There are six basic types of bankruptcies you can choose from to file, but you can only file one at a time. Each type of bankruptcy has legal statutes determining whether you qualify for filing that basic type. Each type gets is name from the “Chapter” in the bankruptcy laws in which they have been described. The six basic types of bankruptcy are:
Chapter 7. This basic type bankruptcy is best known as liquidation of your assets. Once you petition the court to file, a bankruptcy court will orderly liquidate, or sell, your non-exempt assets and place the cash proceeds into the bankruptcy estate. The cash proceeds will then be used to pay off the unsecured creditors in priority order determined by federal law, up until the estate is out of cash. Debtors will get to keep exempt assets as determined by either state or federal bankruptcy laws. What unsecured debts have not been paid will be discharged along with non-reaffirmed secured assets.
Chapter 13. This basic type of bankruptcy is commonly called the Wager Earner’s Plan. You must have regular income in order to qualify for a Chapter 13. Here, you will be required to make a plan to pay back your unsecured debts with disposable monthly income over a 3 or 5 year payout plan. The length of the plan is determined by certain guidelines involving median income for your area. You will also be required to pay Secured debts during the payment period and be up to date on your payments before there can be a discharge. Exemptions and priority both play a role in a Chapter 13.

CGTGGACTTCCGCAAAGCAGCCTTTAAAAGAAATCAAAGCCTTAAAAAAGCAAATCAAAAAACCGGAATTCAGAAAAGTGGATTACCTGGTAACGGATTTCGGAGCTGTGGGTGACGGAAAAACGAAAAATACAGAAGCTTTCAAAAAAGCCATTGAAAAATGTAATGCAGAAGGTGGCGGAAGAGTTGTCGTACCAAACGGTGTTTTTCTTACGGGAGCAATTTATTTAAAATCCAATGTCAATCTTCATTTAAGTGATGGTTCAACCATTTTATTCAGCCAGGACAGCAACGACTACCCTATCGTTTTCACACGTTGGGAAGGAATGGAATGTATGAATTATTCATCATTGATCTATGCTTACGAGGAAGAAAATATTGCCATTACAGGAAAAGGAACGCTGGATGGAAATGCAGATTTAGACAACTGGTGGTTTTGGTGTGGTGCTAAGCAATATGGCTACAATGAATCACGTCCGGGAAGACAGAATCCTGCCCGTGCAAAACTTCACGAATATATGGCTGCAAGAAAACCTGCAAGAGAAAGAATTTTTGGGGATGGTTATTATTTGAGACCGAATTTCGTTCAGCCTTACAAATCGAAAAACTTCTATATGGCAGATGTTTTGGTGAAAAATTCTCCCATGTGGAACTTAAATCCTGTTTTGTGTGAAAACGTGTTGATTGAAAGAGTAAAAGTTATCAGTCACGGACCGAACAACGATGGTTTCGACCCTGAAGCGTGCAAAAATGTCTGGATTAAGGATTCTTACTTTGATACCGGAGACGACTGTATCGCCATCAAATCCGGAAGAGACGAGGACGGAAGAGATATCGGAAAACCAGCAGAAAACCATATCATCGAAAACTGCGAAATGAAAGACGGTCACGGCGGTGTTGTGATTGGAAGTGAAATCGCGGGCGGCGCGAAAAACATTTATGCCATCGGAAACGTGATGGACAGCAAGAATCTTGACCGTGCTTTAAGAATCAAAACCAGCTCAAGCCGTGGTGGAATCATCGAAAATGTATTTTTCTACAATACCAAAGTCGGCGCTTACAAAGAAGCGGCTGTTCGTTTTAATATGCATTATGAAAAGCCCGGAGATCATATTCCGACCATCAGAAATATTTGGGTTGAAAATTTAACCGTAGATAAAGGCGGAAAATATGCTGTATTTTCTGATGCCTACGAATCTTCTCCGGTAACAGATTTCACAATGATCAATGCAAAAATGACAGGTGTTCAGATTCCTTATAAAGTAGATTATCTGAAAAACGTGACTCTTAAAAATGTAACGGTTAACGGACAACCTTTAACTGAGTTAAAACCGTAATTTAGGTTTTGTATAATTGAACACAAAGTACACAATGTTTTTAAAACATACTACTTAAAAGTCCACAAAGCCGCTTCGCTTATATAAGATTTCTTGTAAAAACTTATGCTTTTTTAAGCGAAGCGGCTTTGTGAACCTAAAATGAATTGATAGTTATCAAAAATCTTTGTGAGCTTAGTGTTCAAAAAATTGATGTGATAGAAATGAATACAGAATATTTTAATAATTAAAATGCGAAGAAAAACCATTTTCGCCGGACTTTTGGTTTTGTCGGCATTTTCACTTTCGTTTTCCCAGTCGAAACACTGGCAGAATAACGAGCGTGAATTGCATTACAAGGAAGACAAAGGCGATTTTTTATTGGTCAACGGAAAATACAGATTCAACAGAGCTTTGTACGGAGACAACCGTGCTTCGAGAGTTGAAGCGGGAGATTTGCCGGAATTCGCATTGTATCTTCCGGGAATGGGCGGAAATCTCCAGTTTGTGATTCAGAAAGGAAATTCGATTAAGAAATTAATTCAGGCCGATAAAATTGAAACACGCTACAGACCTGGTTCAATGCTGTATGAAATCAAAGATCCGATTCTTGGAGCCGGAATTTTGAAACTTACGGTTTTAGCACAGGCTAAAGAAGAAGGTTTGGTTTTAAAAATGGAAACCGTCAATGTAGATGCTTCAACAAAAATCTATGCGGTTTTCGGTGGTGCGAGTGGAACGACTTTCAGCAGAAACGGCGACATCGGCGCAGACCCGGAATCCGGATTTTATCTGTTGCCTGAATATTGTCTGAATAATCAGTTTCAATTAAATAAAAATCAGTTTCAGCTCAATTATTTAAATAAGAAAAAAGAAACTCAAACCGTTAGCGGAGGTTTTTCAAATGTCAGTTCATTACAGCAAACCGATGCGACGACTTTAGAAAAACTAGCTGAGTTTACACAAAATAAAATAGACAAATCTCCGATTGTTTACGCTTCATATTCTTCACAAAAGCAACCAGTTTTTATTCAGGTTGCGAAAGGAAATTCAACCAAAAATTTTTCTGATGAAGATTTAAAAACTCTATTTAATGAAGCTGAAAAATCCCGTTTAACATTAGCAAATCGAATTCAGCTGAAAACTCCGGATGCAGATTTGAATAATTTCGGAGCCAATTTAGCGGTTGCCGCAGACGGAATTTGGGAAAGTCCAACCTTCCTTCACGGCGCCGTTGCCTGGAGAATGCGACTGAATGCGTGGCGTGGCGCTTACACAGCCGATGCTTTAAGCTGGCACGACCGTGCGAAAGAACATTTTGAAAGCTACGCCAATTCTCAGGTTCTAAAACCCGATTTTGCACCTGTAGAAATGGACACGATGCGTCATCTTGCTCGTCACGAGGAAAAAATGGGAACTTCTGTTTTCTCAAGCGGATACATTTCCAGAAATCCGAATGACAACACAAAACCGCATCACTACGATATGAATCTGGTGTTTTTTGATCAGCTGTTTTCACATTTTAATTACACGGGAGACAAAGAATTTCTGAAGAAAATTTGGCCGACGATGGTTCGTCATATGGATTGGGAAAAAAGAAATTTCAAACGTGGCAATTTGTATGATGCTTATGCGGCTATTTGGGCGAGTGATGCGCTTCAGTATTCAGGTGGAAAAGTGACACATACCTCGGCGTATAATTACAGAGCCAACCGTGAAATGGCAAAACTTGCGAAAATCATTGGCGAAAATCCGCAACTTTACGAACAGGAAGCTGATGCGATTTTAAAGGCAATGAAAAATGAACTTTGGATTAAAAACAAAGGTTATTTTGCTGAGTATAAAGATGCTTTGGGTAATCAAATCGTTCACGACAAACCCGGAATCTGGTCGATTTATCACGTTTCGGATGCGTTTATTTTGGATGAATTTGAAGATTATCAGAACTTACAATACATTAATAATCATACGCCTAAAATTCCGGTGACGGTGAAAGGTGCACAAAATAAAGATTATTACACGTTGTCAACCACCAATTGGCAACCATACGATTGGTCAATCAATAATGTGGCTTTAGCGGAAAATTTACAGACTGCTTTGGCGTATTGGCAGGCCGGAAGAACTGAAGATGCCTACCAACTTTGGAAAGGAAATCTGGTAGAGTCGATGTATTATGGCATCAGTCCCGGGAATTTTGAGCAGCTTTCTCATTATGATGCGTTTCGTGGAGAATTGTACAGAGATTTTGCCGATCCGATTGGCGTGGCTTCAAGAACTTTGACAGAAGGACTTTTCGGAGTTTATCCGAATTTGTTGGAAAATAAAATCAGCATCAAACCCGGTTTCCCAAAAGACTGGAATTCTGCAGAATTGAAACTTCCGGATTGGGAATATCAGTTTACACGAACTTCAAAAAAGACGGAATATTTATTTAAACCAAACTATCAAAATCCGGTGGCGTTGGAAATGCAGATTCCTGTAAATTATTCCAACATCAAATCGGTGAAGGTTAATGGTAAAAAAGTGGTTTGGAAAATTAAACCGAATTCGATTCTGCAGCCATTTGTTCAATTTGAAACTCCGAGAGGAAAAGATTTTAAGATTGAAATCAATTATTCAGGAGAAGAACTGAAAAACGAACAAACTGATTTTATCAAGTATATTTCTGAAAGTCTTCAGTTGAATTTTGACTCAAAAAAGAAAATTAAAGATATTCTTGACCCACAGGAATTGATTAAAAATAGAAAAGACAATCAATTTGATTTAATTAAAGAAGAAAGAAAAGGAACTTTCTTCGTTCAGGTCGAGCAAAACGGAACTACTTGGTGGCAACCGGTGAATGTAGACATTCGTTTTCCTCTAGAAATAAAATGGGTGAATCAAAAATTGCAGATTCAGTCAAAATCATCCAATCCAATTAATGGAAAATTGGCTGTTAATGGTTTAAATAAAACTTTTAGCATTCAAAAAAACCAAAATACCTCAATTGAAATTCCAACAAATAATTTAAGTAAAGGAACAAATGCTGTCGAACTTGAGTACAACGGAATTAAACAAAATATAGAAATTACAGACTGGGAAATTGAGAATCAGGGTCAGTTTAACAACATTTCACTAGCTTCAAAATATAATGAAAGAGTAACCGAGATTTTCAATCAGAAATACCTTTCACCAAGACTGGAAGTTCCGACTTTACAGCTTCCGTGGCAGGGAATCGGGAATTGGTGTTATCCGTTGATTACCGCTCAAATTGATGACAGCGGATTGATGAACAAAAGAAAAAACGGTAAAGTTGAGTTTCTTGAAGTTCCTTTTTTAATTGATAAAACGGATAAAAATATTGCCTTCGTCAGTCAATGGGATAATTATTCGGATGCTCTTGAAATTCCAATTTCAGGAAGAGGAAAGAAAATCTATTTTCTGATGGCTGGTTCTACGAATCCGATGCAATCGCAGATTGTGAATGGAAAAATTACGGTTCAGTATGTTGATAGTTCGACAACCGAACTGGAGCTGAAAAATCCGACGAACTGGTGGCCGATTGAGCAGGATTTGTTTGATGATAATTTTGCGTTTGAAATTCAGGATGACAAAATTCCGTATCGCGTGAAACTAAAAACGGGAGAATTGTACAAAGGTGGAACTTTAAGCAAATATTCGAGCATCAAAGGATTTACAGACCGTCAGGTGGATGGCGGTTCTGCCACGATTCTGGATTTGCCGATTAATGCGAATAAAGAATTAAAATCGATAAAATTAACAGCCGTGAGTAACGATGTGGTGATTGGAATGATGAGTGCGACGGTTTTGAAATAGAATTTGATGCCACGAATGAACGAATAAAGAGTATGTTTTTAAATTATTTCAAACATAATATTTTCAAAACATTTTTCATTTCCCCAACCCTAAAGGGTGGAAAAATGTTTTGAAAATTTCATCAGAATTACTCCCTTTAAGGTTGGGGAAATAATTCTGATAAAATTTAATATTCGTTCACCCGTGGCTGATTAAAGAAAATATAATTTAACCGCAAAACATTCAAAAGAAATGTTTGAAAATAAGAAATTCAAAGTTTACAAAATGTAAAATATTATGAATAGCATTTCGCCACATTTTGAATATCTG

Chapter 12. This basic type of bankruptcy is often called the Farmer’s or Fisherman’s Bankruptcy because it is designed to provide relief for farmers and fishermen with a regular income. A Chapter 12 is very similar to a Chapter 13. The filer has to provide the bankruptcy court with a plan for 3 years unless the court extends the time up to 5 years. Secured and unsecured debts are handled in the same manner as a Chapter 13. Exemptions and priority both play roles in a Chapter 12. A Chapter 12 allows the fisherman or farmer to continue to work their business while the bankruptcy plays out.
Chapter 11. This basic type bankruptcy is called reorganization. Primarily for businesses, the business is required to complete a court ordered plan to pay back a certain amount of their debt while the business is still in operation. The plan can be devised to pay back a portion of its debt, discharge others, or pay the debt in full. The debtor can terminate burdensome contracts and leases, recover assets, and rescale its operations in order to return to profitability. Filers of this Chapter normally go through a period of consolidation and emerge with a reduced debt load and reorganized business.
Chapter 9. This basic type bankruptcy is primarily for adjusting the debts of Municipalities under a reorganization plan similar to a Chapter 11.
Chapter 15. This basic type bankruptcy is called Ancillary and Other Cross-Border Cases and provides a mechanism for dealing with cross-border insolvency. A Chapter 15 deals with a debtor whose debts or property are subject to laws in the United States and one or more foreign countries.
- Bankruptcy Spectrum and Protecting Individual’s Assets (betterbankruptcy.com)
- Chapter 7 Bankruptcy and Preparing to File (betterbankruptcy.com)
- Exemption in a Bankruptcy Can be Productively Listed (betterbankruptcy.com)
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